How Exams Are Developed

Our exams are developed using expert faculty, rigorous curriculum surveys, and test development committees.

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How CLEP Exams Are Developed

The CLEP program’s test development process is informed by the conviction that the exams must be rigorous and relevant to their respective disciplines. More than 600 college faculty members from all regions of the U.S. contribute to developing the CLEP exams and establishing test standards. Each exam has a standing test development committee that consists of three or four faculty members, each of whom teaches the relevant course and oversees ongoing test development. This committee reviews and shapes exam questions and specifications on a regular basis.

Educational Testing Service (ETS) is primarily responsible for designing, developing, administering, and scoring of all CLEP items. ETS follows a well-documented process that adheres to stringent quality standards. Experienced and trained test writers apply a rigorous methodology to design high-quality and psychometrically sound questions.

The process is supported by scientific validation and empirical evidence at every step, from test development through administration and scoring. Therefore, CLEP exams undergo two dozen reviews and quality assurance tests before they are released for public use.

Test development standards comply with the standards recommended by the American Council of Education (ACE).

Curriculum Survey

The first step in the construction of a CLEP exam is a curriculum survey, which provides test developers with information about current college curricula in specific subject areas and recent trends in the field. This is used to develop test content specifications. The surveys are conducted approximately every five years, depending on the discipline.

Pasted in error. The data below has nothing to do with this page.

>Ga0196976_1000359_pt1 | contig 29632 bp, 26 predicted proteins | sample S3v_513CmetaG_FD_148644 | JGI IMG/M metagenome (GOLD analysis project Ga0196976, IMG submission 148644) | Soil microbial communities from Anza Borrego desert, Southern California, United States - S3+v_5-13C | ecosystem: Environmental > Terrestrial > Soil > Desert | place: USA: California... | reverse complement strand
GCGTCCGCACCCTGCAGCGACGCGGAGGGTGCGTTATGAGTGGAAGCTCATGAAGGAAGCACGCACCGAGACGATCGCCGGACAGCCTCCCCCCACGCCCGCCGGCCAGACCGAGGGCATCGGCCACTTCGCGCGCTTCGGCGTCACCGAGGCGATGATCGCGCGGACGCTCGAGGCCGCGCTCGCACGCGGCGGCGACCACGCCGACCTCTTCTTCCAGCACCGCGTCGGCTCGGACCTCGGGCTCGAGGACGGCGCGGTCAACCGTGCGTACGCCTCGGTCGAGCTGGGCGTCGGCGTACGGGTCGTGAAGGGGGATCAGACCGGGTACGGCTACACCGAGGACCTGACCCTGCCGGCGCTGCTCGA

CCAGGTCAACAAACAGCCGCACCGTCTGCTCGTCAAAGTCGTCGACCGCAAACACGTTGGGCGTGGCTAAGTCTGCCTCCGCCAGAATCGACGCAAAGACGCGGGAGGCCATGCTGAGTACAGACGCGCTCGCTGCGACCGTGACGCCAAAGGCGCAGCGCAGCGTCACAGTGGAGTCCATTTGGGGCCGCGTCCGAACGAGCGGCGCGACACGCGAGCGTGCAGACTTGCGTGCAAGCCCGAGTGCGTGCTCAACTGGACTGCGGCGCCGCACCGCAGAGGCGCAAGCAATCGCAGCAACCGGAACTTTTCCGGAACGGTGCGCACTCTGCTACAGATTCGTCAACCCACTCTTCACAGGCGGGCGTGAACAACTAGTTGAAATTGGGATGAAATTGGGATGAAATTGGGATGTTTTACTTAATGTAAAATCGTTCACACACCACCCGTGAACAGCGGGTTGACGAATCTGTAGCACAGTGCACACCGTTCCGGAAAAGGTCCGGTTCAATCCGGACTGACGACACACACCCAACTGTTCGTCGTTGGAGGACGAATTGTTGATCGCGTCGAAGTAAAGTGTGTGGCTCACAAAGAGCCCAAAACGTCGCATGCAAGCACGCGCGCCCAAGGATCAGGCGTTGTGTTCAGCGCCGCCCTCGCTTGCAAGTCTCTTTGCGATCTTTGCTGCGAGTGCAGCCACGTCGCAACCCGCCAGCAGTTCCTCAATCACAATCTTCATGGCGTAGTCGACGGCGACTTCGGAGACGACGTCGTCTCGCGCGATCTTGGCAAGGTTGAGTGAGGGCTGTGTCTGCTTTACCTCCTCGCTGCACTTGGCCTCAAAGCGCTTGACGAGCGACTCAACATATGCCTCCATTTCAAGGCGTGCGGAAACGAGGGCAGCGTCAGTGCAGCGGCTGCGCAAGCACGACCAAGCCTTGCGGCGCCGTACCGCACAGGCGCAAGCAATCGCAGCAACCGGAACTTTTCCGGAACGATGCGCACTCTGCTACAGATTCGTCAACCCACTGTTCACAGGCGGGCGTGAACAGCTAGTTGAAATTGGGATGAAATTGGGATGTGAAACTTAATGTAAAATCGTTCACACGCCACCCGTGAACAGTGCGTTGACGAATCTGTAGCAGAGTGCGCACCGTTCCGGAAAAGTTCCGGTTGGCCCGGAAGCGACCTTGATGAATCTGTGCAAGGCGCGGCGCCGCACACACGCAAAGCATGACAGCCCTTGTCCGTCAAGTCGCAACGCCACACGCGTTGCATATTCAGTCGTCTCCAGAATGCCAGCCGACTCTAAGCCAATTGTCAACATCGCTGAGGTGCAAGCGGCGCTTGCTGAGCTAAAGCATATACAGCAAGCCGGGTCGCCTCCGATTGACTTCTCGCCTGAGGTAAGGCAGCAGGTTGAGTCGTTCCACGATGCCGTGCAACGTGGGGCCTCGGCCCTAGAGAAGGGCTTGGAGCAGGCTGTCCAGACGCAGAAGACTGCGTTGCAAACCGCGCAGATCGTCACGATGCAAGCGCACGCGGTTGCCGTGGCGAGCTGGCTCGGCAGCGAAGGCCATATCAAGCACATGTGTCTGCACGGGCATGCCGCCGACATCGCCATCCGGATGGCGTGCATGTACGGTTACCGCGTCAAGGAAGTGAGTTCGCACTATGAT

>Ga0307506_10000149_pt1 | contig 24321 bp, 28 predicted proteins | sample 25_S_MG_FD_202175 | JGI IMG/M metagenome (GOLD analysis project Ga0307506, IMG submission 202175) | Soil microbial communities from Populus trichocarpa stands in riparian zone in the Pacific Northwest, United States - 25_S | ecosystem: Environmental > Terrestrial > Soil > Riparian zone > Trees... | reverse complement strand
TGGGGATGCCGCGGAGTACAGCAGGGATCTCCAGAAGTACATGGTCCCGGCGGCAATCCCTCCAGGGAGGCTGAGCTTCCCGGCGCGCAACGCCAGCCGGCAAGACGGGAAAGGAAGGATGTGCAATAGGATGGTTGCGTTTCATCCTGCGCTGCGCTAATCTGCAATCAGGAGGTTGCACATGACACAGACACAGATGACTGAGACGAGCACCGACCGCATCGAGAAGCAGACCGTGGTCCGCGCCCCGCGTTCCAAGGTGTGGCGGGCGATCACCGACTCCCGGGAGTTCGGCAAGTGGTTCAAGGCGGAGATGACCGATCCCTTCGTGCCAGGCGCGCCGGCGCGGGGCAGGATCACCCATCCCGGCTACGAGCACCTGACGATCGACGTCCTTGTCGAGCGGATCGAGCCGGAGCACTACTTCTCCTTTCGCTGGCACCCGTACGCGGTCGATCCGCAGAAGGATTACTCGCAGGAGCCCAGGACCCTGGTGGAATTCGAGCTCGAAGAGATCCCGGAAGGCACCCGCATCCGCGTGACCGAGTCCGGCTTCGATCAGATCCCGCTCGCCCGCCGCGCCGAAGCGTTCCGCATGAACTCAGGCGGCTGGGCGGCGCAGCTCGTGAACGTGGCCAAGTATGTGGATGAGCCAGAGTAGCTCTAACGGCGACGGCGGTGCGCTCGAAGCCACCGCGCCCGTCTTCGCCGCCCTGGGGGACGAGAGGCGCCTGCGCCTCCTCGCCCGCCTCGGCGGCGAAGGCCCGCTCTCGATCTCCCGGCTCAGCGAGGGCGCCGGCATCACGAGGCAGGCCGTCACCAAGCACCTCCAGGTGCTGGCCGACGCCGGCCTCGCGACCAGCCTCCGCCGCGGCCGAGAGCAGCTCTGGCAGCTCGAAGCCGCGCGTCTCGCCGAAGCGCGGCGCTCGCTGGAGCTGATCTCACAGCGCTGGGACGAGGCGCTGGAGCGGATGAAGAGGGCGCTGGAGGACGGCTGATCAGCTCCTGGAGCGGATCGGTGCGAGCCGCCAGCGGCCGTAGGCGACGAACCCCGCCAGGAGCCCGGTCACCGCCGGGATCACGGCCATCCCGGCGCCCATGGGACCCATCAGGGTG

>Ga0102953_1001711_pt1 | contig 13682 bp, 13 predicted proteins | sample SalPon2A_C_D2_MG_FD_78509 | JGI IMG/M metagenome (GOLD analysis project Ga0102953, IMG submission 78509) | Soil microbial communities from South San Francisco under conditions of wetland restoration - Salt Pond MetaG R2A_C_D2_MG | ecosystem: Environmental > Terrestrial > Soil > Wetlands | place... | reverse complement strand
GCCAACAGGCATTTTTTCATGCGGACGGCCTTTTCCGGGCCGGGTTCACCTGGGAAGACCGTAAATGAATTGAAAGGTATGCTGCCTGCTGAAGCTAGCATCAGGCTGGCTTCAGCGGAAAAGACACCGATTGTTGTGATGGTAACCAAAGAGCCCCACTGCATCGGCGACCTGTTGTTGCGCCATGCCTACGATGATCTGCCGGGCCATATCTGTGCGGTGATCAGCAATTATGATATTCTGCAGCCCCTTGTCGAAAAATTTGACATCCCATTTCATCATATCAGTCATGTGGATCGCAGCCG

Specifically, our curriculum surveys gather the following information:

  • Major content and skill areas covered in the course, and the proportion of the course devoted to each area.
  • Specific topics taught and the emphasis placed on each topic.
  • Specific skills students are expected to acquire, and the relative emphasis given to those skills.
  • Recent and anticipated changes in course content, skills, and topics.
  • Primary textbooks and supplementary learning resources used.
  • Titles and lengths of college courses that correspond to the CLEP exam.

Test Development Committees

College faculty are indispensable in the CLEP test development process. Exam development begins with test development committees, comprising three or four faculty members, from two- and four-year institutions, currently teaching relevant undergraduate college courses.

Committee Responsibilities

  • Establish test specifications that determine the content of exams based on feedback from a national curriculum survey of teaching faculty and other data (for example, third-party surveys and catalog searches).
  • Establish a set of skills and knowledge requirements that successful test-takers should be able to demonstrate.
  • Develop and select test questions, reviewing statistical data from previous exams to maintain continuity and validity.
  • Promote appropriate use of the exams among faculty, administrators, and test takers.
  • Review analyses of test taker responses to proposed new questions (included in the exams as "pretest" questions).
  • Help guide and shape policies governing the use and direction of the exam.
  • Participate in conferences, workshops, and presentations for faculty and administrators.

Test development committee members receive training in writing and reviewing psychometrically sound examination questions. Their work is guided by ETS assessment specialists and psychometricians who generate and analyze statistics and data on the exams, maintain databases of items and previous exams, and assist the committee in preparing new test forms (versions).

Becoming a Committee Member

If you’re interested in serving on a test development committee, or if you'd like to recommend someone from your institution, please contact us for more information.